The Yellow Belt certification is a two day program that provides an overall insight into the techniques of Six Sigma, its metrics, and basic improvement methodologies. A Yellow Belt participates as a core team member or subject matter expert (SME) on a project or projects. Six Sigma Yellow Belt training provides an introduction to process management and the basic tools of Six Sigma, giving employees a stronger understanding of processes, enabling each individual to provide meaningful assistance in achieving the organization’s overall objectives. Our Six Sigma Yellow Belt Certification improves:
The Yellow Belt gathers data, participates in problemsolving exercises, and adds their personal experiences to the exploration process. Not only do Yellow Belts learn the skills necessary to identify, monitor, and control profiteating practices in their own processes, but they are also prepared to feed that information to Black Belts
CEU and PDU credits will be provided to students after successfully completing the training and required exam. In addition, attendees must attend all training and participate in all classroom exercises. If a student misses more than one day of training, make up work must be completed before the final exam may be taken and a training certificate, CEU’s or PDU’s will be issued at this time. Individuals interested in receiving PDU’s or CEU’s must pass a comprehensive online exam.
During this course, student will cover:
A brief history of both Lean and Six Sigma process improvement methodologies are introduced to help set the stage for the various techniques and tools to be taught throughout the course. The process improvement structure, the DMAIC roadmap, is explained and shown how it applies to various process performance issues. The concepts of inefficiency and ineffectiveness of processes are linked to the Lean Six Sigma methodology to affirm the application of the methods to all types of processes.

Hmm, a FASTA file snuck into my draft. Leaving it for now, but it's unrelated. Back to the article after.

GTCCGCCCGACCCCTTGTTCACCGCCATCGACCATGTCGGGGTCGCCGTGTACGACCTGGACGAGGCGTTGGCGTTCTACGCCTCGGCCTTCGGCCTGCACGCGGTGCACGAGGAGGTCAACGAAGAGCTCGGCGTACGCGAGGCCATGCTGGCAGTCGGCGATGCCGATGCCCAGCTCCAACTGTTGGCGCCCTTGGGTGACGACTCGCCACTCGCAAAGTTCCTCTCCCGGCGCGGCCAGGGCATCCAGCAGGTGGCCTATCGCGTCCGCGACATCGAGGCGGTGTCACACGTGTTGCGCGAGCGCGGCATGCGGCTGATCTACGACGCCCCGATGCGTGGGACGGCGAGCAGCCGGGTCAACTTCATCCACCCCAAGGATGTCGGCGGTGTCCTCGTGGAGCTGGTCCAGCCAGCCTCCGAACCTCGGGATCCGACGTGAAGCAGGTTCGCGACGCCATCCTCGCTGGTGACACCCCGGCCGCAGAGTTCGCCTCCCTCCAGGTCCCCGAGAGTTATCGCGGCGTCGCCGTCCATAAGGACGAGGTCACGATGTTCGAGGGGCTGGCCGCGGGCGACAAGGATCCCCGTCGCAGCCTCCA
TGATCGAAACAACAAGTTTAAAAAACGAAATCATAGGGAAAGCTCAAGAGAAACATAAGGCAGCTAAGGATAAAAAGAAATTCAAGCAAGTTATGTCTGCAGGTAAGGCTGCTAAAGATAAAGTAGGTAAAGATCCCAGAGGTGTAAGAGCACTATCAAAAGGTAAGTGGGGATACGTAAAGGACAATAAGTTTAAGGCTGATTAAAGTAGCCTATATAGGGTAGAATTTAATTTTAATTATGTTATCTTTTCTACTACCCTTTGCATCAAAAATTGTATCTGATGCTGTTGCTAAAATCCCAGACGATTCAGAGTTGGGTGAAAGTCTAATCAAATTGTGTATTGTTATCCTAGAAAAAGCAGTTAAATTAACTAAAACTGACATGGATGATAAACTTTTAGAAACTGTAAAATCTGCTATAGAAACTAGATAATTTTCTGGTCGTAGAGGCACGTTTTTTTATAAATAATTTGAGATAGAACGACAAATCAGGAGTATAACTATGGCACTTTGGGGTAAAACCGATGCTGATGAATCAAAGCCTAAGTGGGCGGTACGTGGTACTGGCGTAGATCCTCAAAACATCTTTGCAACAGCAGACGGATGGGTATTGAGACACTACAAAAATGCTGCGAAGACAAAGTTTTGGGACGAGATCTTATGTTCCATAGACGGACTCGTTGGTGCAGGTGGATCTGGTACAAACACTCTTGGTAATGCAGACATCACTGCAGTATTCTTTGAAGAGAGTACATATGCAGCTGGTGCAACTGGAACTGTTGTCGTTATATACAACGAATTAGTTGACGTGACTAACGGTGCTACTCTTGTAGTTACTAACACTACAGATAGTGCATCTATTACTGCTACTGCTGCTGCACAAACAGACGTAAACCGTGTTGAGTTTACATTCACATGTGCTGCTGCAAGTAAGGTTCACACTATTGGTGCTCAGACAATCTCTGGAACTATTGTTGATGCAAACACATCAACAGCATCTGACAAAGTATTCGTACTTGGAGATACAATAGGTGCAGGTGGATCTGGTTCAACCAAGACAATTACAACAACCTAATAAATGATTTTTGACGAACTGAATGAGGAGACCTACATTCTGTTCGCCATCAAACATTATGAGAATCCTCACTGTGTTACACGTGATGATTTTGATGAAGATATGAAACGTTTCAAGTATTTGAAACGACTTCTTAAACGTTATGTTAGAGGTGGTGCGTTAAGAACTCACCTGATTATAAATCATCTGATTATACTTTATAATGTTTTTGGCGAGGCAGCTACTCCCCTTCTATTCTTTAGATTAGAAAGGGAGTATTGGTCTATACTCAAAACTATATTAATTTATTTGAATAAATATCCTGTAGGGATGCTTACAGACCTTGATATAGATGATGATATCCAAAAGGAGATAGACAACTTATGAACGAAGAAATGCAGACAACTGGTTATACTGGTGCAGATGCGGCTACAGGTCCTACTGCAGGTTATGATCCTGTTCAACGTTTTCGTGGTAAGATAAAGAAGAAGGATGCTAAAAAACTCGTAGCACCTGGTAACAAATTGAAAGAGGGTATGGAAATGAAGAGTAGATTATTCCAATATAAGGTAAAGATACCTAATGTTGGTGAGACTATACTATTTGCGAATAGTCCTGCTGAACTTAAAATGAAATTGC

Proper definition, scoping and selection are critical in the success of any process improvement project. Participants are challenged to define their project including defining the Problem, the Process associated with the Problem, Metrics for measuring success, and the business value of the project.
For an effective and beneficial deployment and integration of Lean Six Sigma methods there needs to be a defined support structure along with various roles and responsibilities. Presented here are attributes of the various roles, expectations of each role, and success factors for effectively completing meaningful projects.
Establishing the existing process flow, the steps involved in the process, and the various contributing factors to the process performance is a foundational tool in determining the root cause of the variability in the baseline process. This is not a standard “flowchart” - it is a deeper evaluation, searching for Root Cause.
It is absurd to expect each factor identified to be deeply researched with its regards to the overall process performance. The Cause and Effects matrix is a detailed, systematic prioritization tool to help establish which factors to address, based on their relationships to the process performance measures.
Once factors are prioritized, an in-depth view of the top ranked factors is taken to determine if they are susceptible to failure. The relationship between factor failure, the effects on the process and customer, the causes for the failures, and current controls in the process are evaluated to establish high risk environments. Actions are then identified for the high risk relationships to help mitigate the risk of failure. Participants are led through the idiosyncrasies of this complex tool to make it effective for evaluating potential failures in their process occurances. Participants will learn the difference between Short and Long Term variability, and various capability indices for variables type data.
Every process can benefit from efficiency improvement. This introduction to basic Lean tools will provide the participants insight on basic Lean tools including, 5S, the Theory of Constraints, and Value Stream Mapping.